Author: Justin Mckibben
I’ll go ahead and get this out of the way, I love me some Mayday music. Been a fan for a little while now, and I am certain these guys are some of the most underrated artists in the hip hop scene. Their style of music is unique in so many ways, and each individual is extremely talented and consistent with their contribution to this awesome band.
Now with their newest album “Future Vintage” the band is back to killing the game with more and more evolution of style, and as always they bring with them some tunes that carry a heavy message. One message in particular was found on their recent track “Against My Better Judgement” with a compelling music video that just premiered all about the suffering and devastation of heroin addiction, with an uplifting call to action.
More about Mayday
- Bernz- (Rapper/vocalist)
- Ben Miller (aka Wrekonize)- Rapper/vocalist
- Ken Preiser (aka Plex Luthor)- Producer/keyboard player/guitarist
- Andrews Mujica (aka NonMS)- Percussionist
- Terrel (aka L T Hopkins)- Drummer
- Gianni Perocapi (aka Gianni Cash)- Bassist
Mayday is currently signed on with the underground king of building independent hip hop empires himself- Tech N9ne– and his label Strange Music.
This definitely isn’t the first time Mayday has addressed substance abuse, and in reality more often than not they seem to promote drinking and partying. However, the band is also very good at looking at a real issue and making a creative and conscious effort to trying to inspire change through their music as well.
For instance “Shortcuts & Dead Ends” is a song talking about the burdens faced when trying to make a name for yourself, and touches on the idea of addressing personal flaws and defects while fighting off the demons of a life in vices.
Mayday Hits Heroin Addiction Hard
The 5-minute music video for “Against My Better Judgment” is truly captivating and gripping, even if you haven’t ever experience addiction first hand this is the kind of imagery that puts the emotion of the lyrics to the story on the screen. The video recently premiered exclusively on Yahoo Music, and in it you watch this desperate and almost disturbing series of event, unfolding a dismaying story of a young couple living for their next fix.
Some moments get quite graphic in nature, and you see the couple using, fighting, and the female character taking part in a compromising exchange for her next fix. You can’t help but fear for the two, and the female character tugs at your heart strings and yanks them around and tangles them up with her frantic running down the street, between their shambled home and the drug dealer- all the while she pushes an empty baby stroller, which you can seek symbolism for later on.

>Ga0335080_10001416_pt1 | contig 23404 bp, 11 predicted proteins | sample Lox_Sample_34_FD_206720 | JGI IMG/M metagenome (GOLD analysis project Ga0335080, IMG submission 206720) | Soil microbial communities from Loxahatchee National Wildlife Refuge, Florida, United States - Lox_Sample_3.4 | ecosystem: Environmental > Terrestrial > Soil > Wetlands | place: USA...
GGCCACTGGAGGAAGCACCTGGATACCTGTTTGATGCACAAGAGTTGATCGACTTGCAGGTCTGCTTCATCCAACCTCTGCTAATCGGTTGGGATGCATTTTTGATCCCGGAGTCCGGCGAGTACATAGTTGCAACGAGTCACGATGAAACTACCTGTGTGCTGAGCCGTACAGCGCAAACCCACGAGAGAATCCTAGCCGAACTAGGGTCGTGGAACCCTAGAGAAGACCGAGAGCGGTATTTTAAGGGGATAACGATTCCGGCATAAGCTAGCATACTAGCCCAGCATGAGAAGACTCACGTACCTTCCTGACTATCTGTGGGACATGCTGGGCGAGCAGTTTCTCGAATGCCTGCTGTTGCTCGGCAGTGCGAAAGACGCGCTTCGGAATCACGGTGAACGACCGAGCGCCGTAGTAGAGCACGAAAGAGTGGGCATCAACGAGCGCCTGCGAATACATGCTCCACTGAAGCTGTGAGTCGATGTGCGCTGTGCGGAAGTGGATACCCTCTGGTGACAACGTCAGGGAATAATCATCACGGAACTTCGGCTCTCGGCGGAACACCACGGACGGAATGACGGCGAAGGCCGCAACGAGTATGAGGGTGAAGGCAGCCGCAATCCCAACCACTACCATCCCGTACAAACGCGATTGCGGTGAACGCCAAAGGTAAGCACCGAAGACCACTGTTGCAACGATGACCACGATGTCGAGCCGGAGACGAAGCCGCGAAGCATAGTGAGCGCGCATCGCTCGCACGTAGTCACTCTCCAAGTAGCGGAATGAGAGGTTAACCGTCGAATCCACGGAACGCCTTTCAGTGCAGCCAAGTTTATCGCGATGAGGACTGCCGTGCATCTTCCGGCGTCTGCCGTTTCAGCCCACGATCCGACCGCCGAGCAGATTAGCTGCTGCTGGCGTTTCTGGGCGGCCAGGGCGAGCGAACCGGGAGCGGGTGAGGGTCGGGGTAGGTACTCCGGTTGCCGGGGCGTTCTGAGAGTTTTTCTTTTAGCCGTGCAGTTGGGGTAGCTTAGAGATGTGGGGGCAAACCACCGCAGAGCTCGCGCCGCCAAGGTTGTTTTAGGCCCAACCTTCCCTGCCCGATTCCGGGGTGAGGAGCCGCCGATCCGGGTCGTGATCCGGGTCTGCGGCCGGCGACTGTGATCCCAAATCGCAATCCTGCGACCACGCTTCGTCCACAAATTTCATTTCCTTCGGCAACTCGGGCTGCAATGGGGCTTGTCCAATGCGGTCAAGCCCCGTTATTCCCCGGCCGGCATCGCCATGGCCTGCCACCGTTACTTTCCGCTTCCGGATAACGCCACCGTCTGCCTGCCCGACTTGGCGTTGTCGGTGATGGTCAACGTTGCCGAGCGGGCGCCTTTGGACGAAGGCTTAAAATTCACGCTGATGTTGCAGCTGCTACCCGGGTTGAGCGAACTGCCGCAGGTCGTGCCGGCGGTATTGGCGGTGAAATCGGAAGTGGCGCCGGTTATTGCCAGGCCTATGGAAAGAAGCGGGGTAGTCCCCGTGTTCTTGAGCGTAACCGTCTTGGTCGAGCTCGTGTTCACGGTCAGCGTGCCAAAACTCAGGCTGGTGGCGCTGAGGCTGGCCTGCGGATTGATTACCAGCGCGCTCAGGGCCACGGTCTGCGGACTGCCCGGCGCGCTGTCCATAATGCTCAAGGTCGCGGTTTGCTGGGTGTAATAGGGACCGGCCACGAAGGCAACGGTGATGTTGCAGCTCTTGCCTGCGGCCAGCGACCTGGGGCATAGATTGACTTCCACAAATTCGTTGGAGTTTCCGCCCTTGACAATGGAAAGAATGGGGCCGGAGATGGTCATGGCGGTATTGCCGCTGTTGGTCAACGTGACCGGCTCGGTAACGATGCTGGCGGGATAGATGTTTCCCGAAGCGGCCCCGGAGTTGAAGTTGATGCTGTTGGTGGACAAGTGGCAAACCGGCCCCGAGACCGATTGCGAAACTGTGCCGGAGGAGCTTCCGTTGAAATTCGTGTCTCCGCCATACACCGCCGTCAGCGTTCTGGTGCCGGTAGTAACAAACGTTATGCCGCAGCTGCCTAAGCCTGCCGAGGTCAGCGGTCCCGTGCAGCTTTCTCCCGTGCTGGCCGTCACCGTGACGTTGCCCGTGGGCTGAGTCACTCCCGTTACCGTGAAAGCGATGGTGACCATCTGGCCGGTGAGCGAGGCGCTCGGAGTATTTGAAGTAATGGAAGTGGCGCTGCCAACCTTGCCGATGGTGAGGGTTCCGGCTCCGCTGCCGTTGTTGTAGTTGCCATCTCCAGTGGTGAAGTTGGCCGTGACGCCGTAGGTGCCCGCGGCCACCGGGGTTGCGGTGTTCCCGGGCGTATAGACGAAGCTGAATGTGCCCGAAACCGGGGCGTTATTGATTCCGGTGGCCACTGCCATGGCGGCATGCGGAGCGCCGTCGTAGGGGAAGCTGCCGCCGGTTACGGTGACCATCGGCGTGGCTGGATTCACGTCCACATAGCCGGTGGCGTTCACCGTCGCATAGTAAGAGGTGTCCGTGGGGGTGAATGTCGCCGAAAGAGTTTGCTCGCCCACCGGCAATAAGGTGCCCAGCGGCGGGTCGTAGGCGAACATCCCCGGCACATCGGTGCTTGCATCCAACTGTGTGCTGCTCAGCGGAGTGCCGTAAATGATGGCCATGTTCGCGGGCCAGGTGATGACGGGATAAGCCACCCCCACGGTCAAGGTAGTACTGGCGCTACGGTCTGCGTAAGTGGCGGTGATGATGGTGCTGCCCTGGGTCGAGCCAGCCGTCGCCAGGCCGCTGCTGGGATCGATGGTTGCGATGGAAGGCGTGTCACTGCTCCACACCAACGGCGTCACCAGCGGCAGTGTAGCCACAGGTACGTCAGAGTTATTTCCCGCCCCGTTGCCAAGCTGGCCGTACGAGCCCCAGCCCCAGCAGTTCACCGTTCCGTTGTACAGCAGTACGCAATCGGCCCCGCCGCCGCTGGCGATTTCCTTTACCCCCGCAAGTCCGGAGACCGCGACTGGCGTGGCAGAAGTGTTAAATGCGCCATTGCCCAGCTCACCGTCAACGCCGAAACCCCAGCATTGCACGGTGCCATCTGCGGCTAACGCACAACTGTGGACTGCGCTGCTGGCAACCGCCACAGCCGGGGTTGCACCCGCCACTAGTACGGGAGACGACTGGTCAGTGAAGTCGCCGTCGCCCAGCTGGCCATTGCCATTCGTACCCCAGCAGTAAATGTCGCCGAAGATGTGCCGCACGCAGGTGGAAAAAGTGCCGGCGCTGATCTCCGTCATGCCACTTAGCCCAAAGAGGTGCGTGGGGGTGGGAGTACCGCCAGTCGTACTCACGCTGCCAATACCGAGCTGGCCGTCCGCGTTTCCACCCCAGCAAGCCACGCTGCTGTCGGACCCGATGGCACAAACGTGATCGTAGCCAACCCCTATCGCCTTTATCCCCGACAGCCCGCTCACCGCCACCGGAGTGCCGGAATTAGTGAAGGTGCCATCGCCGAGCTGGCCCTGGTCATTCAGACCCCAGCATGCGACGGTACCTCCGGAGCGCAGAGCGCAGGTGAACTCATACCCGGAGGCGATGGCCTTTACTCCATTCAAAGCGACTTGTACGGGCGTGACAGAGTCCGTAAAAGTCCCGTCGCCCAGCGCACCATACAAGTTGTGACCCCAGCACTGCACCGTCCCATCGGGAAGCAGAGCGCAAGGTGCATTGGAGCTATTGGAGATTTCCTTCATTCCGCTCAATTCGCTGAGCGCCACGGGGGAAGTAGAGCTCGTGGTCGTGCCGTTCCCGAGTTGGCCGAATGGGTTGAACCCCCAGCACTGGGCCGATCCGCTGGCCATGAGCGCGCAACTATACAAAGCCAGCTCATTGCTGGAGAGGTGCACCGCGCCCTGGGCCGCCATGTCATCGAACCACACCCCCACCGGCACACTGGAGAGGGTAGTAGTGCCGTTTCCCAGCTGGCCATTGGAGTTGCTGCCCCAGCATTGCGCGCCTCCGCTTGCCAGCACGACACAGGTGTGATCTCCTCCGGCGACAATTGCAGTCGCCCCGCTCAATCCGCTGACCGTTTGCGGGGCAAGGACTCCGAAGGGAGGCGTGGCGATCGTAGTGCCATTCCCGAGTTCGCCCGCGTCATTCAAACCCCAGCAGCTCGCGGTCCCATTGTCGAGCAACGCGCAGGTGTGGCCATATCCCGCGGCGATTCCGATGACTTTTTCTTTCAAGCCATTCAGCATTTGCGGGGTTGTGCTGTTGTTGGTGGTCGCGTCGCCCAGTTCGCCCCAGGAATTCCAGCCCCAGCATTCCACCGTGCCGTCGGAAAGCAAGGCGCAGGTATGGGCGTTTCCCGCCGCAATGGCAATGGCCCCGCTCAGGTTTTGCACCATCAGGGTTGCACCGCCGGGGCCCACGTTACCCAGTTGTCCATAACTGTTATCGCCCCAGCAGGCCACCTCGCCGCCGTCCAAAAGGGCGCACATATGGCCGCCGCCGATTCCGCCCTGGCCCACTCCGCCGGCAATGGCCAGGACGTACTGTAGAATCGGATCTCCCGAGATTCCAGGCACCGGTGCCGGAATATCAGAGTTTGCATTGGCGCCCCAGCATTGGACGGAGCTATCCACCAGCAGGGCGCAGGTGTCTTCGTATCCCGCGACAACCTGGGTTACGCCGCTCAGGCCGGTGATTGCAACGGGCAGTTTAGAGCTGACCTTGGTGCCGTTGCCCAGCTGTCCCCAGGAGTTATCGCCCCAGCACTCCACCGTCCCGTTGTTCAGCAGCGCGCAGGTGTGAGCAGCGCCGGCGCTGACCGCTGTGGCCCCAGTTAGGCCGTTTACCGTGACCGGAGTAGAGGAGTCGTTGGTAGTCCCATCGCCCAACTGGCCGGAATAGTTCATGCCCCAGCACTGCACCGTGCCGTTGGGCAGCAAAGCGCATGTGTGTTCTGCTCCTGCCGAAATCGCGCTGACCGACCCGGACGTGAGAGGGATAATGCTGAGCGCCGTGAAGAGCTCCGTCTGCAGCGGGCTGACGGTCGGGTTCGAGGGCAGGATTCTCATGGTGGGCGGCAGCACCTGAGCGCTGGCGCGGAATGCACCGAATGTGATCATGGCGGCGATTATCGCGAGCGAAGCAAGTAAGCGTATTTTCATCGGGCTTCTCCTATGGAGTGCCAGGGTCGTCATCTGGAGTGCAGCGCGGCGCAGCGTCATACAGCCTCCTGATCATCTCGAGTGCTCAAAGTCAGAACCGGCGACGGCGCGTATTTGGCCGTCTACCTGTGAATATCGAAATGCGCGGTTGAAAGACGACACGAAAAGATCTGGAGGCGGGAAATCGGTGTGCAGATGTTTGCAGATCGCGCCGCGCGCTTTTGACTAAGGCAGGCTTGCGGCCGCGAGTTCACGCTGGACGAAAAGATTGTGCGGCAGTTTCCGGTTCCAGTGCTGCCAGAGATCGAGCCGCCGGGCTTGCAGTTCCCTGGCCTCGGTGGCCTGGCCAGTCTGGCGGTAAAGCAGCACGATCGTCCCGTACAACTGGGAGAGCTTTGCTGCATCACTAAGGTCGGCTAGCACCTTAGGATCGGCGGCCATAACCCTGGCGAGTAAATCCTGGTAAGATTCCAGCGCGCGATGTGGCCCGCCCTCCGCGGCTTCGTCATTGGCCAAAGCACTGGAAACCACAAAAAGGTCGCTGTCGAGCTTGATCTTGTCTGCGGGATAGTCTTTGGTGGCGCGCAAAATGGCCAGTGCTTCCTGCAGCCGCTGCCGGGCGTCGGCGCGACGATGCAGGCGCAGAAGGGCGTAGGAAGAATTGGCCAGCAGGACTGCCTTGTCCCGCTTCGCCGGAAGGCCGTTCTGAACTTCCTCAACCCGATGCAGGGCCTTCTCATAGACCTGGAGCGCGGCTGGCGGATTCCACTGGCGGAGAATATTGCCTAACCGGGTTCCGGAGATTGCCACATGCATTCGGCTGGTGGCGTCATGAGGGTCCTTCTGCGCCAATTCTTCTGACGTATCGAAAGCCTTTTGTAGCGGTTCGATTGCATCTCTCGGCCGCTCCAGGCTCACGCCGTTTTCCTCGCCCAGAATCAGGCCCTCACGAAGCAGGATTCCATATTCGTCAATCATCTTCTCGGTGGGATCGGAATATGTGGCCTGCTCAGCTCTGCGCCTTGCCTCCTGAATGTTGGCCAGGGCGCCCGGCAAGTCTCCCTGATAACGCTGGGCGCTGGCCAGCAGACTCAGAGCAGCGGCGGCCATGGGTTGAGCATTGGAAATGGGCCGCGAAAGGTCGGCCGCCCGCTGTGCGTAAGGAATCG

The song takes a more acoustic and harmonious approach on the record they’ve described as a “love song about our vices.” The song is also a call for help many can probably recognize with words like:
“Cause I don’t know what else to do / Will you help me through?”
The message behind the song happens to be particularly personal for the video’s director, Jason Cantu, who lost a close friend to drugs the week prior to shooting the video. After watching the video and reading that, it gave me the chills to see how real Cantu was able to express that pain in the short film.
Most inspiring is toward the end, we see the female character find her way into a room resembling a support group. One would assume she has hit a hard bottom and stumbles into a 12 Step meeting where she is instantly embraced and comforted by the people sitting around the circle, and against the melody Mayday plays out in these moments it is a really impressive and emotionally charged moment for anyone who has ever experienced the horrors of addiction and managed to find some help.
On a personal level, this video struck home in a number of ways, and it tries to show in so many frames of film how addiction and drug abuse impacts so many lives all at once, and at the end it shows us two alternate paths addiction can lead us to. Between the couples journey and seeing what each character endures in the end is powerful, and I promise if you are paying attention you will get an emotive response from this piece of collective and socially conscious art.
Music and music videos are another way we share our feelings and experiences to help each other, and it is true drug use and addiction are closely involved with hip hop. But it is also true that we can chose to give a different power to the pieces of our lives, and it all begins with a step away from addiction toward recovery. If you or someone you love is struggling with substance abuse or addiction, please call toll-free 1-800-951-6135